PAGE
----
Having begun development in spring 1998, CODE: Veronica established relatively early on that a number wasn’t a requisite for being considered mainline RE. However, despite the myriad of non-numbered entries that have come and gone since that era, Village represents the first time since the release of CODE: Veronica—a period of exactly 20 years, that a number is not the defining element of the next RE game. There is the logo alliteration, but it’s just that: alliteration. Any use of the number “8” is unofficial and perhaps even improper. Had CODE: Veronica been released in 2020 instead of 2000, perhaps Capcom would have found a way to highlight the Roman numeral IV somewhere in its logo.
A Future Without Numbers?
There are also some key differences worth mentioning that set CODE: Veronica apart from Village. CODE: Veronica was never either RE3 or RE4 in name; both of those were their own projects developed simultaneously with CODE: Veronica. As fans await the 2021 release of Village, there is currently no expectation for a “proper RE8” that will come out in the next few months or years. Whatever mainline RE game comes after Village is, if anything, more likely to be called Resident Evil 9 than Resident Evil 8. (There are unsubstantiated rumors that a remake of RE4 is in development, but this would theoretically have little to no impact on the storyline set by Village, just as RE2 and RE3 had virtually nothing to do with RE7.)
If Village enjoys commercial success, which it probably will due to RE’s momentum in recent years within an ever-growing game market, then it would serve as proof that Capcom can move beyond literal numbers for the branding of RE, or at least lessen its dependence on them. It would mirror what Ubisoft has done with the Assassin’s Creed series, Activision with Call of Duty, or Crystal Dynamics with Tomb Raider (but without logo design theatrics). With ninth and tenth entries likely to follow within the next half decade or so, Village could be the beginning of an era in which RE games have new protagonists, storylines, settings and gameplay that rely less on a progressive timeline and more on thematic creativity. Eschewing numbers could even allow for Capcom to explore going back in time but without the added burden of being encumbered by the need to have ties to existing past RE titles, which proved to be challenging hurdles for games like RE0, Umbrella Chronicles and Revelations.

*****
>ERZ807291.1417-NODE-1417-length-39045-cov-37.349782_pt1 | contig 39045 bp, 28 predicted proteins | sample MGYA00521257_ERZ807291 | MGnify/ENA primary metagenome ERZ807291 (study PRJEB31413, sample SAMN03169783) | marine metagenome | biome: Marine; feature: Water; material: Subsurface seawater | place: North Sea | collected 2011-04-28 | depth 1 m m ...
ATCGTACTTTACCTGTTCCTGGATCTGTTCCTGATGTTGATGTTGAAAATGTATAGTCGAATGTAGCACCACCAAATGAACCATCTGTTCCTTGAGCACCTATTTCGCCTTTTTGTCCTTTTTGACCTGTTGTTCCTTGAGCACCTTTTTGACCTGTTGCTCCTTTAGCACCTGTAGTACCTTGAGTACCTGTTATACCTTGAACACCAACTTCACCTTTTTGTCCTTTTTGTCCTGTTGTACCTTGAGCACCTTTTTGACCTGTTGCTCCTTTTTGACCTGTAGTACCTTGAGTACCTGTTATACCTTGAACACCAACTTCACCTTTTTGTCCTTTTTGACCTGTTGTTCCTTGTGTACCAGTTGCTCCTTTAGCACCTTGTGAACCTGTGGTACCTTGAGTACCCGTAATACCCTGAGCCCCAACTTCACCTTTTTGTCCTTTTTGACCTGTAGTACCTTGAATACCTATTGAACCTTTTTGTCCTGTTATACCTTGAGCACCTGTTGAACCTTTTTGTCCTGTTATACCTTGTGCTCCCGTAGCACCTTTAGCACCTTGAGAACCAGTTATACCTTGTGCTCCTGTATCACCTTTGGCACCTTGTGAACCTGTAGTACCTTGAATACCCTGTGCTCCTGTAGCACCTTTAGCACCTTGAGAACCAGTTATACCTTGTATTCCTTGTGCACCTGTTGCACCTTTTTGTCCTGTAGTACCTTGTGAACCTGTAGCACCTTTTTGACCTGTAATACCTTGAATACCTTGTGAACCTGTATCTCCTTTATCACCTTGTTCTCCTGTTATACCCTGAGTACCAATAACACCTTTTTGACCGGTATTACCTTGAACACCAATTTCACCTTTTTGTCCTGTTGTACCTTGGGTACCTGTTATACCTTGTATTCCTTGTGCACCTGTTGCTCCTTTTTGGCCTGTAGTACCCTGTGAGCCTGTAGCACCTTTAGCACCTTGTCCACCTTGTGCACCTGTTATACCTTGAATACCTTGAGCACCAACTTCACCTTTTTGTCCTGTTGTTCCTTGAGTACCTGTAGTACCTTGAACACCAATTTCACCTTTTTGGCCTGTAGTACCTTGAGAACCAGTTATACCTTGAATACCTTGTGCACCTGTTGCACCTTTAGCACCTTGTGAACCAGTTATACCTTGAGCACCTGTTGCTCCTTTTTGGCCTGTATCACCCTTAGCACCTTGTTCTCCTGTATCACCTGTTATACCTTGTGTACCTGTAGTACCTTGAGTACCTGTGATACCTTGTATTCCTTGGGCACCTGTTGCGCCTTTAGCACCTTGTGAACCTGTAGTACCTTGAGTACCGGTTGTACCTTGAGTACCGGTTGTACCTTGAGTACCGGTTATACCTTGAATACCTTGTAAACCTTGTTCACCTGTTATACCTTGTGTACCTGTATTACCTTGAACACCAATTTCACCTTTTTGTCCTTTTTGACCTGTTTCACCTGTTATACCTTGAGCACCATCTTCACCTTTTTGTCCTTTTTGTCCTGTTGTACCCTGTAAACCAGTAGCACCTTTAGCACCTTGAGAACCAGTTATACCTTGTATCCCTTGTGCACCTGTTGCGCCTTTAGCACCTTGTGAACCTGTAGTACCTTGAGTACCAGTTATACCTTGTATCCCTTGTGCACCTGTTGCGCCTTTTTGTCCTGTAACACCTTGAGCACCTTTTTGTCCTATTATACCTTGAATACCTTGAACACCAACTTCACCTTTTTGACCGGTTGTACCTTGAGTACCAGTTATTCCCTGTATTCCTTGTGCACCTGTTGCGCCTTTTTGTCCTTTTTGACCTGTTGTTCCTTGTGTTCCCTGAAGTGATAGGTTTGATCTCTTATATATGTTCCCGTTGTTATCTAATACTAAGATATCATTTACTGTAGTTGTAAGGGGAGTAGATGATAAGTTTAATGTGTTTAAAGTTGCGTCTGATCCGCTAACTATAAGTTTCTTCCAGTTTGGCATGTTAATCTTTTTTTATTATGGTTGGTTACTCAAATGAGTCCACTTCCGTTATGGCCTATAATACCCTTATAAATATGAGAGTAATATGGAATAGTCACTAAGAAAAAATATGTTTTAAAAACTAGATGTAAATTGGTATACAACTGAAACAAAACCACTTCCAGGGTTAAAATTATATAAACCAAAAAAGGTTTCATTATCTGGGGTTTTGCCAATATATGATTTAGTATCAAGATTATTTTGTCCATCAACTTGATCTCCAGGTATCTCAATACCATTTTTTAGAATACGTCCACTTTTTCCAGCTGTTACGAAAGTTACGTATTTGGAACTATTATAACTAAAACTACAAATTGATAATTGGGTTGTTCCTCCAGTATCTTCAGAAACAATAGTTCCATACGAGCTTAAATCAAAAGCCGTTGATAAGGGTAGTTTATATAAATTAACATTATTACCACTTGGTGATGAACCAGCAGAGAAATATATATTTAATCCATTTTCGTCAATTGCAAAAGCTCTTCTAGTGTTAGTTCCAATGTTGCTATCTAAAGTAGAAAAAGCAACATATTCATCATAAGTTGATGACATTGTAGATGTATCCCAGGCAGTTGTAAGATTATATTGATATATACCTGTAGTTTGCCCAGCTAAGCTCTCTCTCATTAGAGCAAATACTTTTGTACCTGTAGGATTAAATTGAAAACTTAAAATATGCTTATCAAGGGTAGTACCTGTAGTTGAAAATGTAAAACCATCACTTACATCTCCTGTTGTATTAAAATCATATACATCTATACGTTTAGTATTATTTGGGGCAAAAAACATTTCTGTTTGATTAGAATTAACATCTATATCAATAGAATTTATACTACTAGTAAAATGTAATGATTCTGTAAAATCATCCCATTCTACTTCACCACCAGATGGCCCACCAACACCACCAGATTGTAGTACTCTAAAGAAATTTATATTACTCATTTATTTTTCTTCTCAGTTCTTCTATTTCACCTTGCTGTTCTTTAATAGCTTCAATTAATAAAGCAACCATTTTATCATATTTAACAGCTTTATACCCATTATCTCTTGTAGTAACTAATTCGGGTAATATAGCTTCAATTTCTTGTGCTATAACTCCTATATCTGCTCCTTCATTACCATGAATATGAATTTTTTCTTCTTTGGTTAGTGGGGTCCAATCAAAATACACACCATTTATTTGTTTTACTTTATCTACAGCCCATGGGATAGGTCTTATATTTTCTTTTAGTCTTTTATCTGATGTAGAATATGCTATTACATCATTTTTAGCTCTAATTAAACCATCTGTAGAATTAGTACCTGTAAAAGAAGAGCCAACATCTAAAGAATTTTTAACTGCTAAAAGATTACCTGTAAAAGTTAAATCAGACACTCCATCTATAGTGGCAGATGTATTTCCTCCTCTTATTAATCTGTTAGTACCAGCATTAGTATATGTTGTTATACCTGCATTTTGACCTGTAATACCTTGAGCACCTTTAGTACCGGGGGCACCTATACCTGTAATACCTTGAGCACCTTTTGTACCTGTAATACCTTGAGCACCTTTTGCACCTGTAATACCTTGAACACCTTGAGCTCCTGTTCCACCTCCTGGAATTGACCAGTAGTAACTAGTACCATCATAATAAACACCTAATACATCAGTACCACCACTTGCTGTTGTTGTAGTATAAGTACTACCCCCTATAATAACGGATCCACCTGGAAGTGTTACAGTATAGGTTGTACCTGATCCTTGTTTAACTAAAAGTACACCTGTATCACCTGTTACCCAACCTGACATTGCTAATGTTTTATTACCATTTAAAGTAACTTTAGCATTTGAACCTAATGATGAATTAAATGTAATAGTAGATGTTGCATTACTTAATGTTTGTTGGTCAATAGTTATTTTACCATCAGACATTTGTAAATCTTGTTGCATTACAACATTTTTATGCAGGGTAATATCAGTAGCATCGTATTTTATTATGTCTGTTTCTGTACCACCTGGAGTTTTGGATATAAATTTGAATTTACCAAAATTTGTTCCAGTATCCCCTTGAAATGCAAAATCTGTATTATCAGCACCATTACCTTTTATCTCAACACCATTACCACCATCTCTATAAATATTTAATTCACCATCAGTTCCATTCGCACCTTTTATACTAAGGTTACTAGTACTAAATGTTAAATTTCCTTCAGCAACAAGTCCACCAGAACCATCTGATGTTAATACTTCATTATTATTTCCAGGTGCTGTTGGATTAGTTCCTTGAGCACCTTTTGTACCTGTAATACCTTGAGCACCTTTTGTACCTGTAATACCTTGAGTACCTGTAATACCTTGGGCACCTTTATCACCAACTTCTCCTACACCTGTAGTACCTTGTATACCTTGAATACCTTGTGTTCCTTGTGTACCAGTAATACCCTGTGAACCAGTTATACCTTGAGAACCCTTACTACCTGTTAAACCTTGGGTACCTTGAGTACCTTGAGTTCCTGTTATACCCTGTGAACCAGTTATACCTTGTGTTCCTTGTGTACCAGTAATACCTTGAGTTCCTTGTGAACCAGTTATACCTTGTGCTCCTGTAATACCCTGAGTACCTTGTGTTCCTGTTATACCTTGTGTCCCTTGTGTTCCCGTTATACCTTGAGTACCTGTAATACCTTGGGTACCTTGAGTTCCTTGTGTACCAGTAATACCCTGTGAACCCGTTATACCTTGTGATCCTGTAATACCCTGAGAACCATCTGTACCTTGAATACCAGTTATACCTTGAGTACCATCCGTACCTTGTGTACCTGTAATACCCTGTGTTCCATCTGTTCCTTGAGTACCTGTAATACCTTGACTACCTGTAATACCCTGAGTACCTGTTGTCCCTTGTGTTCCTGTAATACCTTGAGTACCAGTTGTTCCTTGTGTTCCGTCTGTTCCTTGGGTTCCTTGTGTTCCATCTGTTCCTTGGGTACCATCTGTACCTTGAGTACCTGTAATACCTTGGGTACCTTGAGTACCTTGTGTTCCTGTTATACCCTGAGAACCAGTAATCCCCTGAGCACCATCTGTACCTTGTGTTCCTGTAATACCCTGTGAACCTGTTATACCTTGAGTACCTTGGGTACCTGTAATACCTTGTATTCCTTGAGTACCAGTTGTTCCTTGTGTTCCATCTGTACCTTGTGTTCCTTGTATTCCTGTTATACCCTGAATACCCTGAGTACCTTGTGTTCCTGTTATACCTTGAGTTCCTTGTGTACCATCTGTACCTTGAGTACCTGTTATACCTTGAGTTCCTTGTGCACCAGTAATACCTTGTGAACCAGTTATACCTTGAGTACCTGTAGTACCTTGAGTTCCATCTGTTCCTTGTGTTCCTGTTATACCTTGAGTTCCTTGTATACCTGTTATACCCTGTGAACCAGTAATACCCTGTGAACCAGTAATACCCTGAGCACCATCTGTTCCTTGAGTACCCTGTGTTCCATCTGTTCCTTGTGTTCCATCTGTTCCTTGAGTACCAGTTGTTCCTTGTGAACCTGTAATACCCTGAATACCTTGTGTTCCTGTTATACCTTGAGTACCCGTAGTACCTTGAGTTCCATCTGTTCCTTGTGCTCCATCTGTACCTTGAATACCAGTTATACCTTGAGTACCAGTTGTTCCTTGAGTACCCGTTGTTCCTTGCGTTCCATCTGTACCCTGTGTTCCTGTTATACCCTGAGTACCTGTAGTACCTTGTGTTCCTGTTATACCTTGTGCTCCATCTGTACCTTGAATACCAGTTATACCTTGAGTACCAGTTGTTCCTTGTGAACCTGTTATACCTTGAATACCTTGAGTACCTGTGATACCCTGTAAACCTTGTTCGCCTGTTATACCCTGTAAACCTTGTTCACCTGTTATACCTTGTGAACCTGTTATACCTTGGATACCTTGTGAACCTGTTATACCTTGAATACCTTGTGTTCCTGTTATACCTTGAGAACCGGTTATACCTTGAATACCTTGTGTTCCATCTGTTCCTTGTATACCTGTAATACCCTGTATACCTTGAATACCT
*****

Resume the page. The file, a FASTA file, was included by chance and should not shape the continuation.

There are some notable risks to this approach, regardless of Village’s performance. Should Capcom give up on numbers going forward, it would compel the company to be more careful in its approach to marketing and releasing future games that either fall out of the core chronology or otherwise wouldn’t be entitled to a number under their usual approach (i.e. a Revelations 3 or Resistance 2).
One potential scenario involves Nintendo Switch, the platform whose ecosystem exists independently of the PlayStations, Xboxes and PC. Capcom spent most of 2019 re-releasing past RE games on Switch in rapid succession, and given the hybrid platform’s inability to natively handle RE7, RE2, RE3, Resistance and Village, the system is a candidate for a non-numbered RE entry in the future, assuming Capcom wants to follow up on their efforts. But it would also mean Capcom has to ensure that more casual observers don’t unwittingly believe “RE9” is now a Switch title (with worse graphics than “RE8”). It might sound silly to RE fans, but to go back to Assassin’s Creed as an example, as a mere casual observer of that franchise, I wasn’t all too aware that Assassin’s Creed Bloodlines was a spin off and Assassin’s Creed Unity was the next big entry of its time until I did my research. This isn’t likely to become a large problem in the long term, but the approach will require careful messaging from Capcom.
It’s been an exciting few years for RE, with many ups and arguably a small number of downs, but with Village, Capcom is once again looking to redefine the expectations that RE fans should hold. And it might be the first in a string of games that realign how we look at the series as a whole as the series celebrates its Silver jubilee—its 25th anniversary, in March 2021.